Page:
Designed to create a campus-wide conversation, the University Lecture Series gives first-year students an opportunity to interact with leading members of our faculty—scholars, scientists, and civic leaders who are nationally and internationally renowned. All students, faculty, alumni, staff and community guests are invited, but the events will be aimed at entering first-year students. The University Lecture Series is generously brought to UT Austin by the Audre and Bernard Rapoport Excellence Fund for Undergraduate Studies.
Free Speech in Relation to Privacy
Thursday Feb. 6th at 7 p.m.
Marc Rotenberg is Executive Director of the Electronic Privacy Information Center (EPIC) in Washington, DC. He also teaches information privacy law at Georgetown University Law Center.
Fred Cate is a Distinguished Professor Law at Indiana University, where he also directs the Center for Applied Cybersecurity Research and the Center for Law, Ethics and Applied Research in Health Information.
Jim Harper is Director of Information Policy Studies at the CATO Institute, where he works to adapt law and policy to unique problems of the information age in areas such as privacy, telecommunications, intellectual property, and security.
Learn more about the Free Speech Dialogues series.
The Hidden Universe Revealed
Wednesday Feb. 19, 2014 at 4 p.m. in CPE 2.208
Half of the starlight in the Universe is hidden from visible telescopes, having been quenched by fine clouds of dust particles
in interstellar space. This missing energy reappears in the infrared and terahertz regions of the spectrum, and can only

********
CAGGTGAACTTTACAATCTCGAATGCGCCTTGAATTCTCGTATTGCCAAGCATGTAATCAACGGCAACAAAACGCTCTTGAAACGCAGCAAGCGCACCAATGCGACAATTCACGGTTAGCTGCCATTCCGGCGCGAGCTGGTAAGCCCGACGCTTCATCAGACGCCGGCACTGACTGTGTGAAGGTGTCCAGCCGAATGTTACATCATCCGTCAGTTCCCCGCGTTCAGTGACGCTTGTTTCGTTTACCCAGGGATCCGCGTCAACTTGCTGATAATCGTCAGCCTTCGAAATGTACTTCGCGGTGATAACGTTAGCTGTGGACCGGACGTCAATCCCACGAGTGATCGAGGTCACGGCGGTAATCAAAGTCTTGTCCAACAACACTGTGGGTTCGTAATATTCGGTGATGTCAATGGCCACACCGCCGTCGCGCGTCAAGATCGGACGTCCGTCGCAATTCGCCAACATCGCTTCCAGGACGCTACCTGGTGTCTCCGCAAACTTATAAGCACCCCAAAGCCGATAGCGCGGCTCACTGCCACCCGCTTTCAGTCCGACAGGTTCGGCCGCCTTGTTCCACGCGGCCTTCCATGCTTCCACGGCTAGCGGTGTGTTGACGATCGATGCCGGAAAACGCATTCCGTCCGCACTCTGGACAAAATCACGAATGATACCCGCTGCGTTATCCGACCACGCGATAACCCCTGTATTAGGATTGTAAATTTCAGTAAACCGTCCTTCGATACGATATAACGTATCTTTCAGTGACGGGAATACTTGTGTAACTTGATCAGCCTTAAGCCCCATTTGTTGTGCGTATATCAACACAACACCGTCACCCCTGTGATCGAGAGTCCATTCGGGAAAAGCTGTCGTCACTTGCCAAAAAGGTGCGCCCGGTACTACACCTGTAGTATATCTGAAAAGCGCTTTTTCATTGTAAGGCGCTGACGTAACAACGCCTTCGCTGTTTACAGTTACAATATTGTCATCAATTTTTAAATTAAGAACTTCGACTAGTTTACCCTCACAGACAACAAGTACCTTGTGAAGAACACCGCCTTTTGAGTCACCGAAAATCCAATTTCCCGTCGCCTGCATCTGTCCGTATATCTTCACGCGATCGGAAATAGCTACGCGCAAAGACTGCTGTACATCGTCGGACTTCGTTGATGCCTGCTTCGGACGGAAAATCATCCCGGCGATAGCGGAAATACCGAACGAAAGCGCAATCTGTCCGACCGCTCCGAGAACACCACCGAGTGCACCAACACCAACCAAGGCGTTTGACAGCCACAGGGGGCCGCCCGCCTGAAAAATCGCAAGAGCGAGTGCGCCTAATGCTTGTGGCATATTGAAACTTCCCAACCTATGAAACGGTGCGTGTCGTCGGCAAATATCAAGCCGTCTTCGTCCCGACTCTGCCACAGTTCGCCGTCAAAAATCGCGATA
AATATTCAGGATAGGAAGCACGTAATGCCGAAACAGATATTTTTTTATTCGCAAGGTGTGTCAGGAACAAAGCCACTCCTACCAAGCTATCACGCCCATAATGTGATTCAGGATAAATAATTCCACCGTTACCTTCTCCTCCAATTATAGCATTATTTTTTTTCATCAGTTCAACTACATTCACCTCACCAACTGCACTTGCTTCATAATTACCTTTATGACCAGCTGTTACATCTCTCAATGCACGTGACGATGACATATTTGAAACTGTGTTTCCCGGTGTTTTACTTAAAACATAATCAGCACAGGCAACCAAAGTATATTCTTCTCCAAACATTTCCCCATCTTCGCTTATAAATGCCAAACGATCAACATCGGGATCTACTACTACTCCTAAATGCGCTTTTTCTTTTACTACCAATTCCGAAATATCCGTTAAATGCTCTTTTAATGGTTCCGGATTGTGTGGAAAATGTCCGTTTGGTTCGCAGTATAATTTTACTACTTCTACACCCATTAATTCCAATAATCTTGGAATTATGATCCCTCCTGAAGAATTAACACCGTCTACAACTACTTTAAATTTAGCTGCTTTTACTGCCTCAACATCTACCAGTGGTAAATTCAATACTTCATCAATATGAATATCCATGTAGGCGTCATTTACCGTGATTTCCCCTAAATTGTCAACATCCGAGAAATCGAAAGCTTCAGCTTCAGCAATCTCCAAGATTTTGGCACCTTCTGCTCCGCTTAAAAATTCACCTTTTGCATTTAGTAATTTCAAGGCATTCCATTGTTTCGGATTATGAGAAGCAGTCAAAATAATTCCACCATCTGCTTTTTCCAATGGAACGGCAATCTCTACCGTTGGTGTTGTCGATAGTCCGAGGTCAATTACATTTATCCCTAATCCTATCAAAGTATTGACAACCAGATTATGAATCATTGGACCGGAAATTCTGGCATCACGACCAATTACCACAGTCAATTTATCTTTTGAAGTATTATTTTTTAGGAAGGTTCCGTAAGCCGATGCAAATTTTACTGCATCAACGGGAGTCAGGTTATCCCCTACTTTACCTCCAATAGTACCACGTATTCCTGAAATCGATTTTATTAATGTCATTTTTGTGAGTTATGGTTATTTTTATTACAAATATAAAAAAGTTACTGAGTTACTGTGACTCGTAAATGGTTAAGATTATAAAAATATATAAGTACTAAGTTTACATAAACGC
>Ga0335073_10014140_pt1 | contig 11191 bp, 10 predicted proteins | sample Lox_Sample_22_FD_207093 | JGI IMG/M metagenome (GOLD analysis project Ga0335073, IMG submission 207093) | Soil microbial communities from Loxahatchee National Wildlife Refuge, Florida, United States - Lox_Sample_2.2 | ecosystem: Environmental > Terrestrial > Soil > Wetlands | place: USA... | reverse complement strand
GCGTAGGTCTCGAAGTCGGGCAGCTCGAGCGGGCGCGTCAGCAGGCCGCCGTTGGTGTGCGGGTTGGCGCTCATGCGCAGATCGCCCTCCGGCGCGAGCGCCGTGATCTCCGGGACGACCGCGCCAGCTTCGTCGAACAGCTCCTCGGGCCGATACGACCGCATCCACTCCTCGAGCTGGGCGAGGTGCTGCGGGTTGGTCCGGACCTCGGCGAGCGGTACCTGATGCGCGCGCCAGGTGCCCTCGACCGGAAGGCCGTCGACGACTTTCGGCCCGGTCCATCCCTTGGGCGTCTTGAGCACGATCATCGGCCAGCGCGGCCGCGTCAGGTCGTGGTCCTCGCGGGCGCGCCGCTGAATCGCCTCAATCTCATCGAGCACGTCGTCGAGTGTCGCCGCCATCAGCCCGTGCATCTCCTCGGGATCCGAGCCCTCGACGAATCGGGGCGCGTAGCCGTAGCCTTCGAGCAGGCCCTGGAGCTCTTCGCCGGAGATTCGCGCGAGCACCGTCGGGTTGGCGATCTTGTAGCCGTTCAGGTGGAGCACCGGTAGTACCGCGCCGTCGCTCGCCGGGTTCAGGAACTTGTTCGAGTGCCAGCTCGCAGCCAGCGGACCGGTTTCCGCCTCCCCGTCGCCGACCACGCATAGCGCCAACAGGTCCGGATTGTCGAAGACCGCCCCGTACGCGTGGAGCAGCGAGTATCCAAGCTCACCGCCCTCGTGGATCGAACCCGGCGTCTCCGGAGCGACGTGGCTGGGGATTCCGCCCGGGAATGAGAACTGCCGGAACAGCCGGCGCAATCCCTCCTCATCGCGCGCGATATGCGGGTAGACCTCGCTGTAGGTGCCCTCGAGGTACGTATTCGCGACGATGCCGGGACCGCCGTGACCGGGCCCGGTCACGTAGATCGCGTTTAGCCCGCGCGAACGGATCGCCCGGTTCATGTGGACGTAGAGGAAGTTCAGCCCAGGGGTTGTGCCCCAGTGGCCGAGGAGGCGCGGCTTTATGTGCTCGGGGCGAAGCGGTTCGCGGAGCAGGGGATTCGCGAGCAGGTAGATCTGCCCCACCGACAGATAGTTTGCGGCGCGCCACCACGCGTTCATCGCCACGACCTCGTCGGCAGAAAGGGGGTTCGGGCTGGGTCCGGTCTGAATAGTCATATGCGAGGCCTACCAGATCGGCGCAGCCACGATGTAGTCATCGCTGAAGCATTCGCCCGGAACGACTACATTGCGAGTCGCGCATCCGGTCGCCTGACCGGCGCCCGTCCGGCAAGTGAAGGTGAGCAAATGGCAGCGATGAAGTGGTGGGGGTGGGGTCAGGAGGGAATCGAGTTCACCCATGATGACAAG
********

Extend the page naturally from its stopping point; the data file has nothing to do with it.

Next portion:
be studied fully from space-borne observatories. Now, thanks to a series of international space observatories, this hidden
Universe has been fully revealed. The observations reveal new classes of objects and phenomena, including the
discovery of the most luminous and active star-forming galaxies in the Universe. These objects provide glimpses into the early
history of galaxies like our own, and new insights into the star and galaxy formation processes that shaped the Hubble sequence.
Health Education 2.0: Educating Children of the 21st Century
Tuesday Feb. 25, 2014 at 7 p.m. in BEL 901
Steven H. Kelder is a professor in the Division of Epidemiology, Human Genetics and Environmental Sciences at the University of Texas Health Science Center at Houston, where he is also the Beth Toby Grossman Distinguished Professor in Spirituality and Healing and the Co-Director of Michael & Susan Dell Center for Healthy Living.
The Humanities Research Award Symposium
Friday, Feb. 28, 2014 from 11 a.m. to 4 p.m. in the CLA Julius Glickman Conference Center.
Established in 2009, the annual award was created by Dean Randy Diehl in response to a shortage of external grants for humanities research. It provides recipients with $15,000 for research-related expenses such as travel, archival costs, supplies and materials. This funding ultimately allows professors to produce a book or a set of articles and make their work known to the academic community. View the schedule and learn more about the award winners and symposium speakers.
Hot Science – Cool Talks
Jan. 24, March 1, and April 4
The Hot Science – Cool Talks Outreach Series brings leading scientists and their research to you. They feature engaging activities for multiple age groups and satellite-based professional development opportunities for teachers.
Topics this semester include: Extreme Weather and Uncertainty in Forecasting; Space Travel-Science Fiction vs. Science Fact; and Primate Social Behavior.
Learn more about the Hot Science – Cool Talks series.
Julia Alvarez – Harry Ransom Lecture
Monday March 31, 2014 at 7 p.m. in Jessen Auditorium at Homer Rainey Hall.
Acclaimed novelist, poet, and essayist Julia Alvarez speaks about her life and work with University of Texas at Austin professor, Dr. Jennifer M. Wilks on Monday, March 31, at 7 p.m. A book signing and reception to follow at the Harry Ransom Center.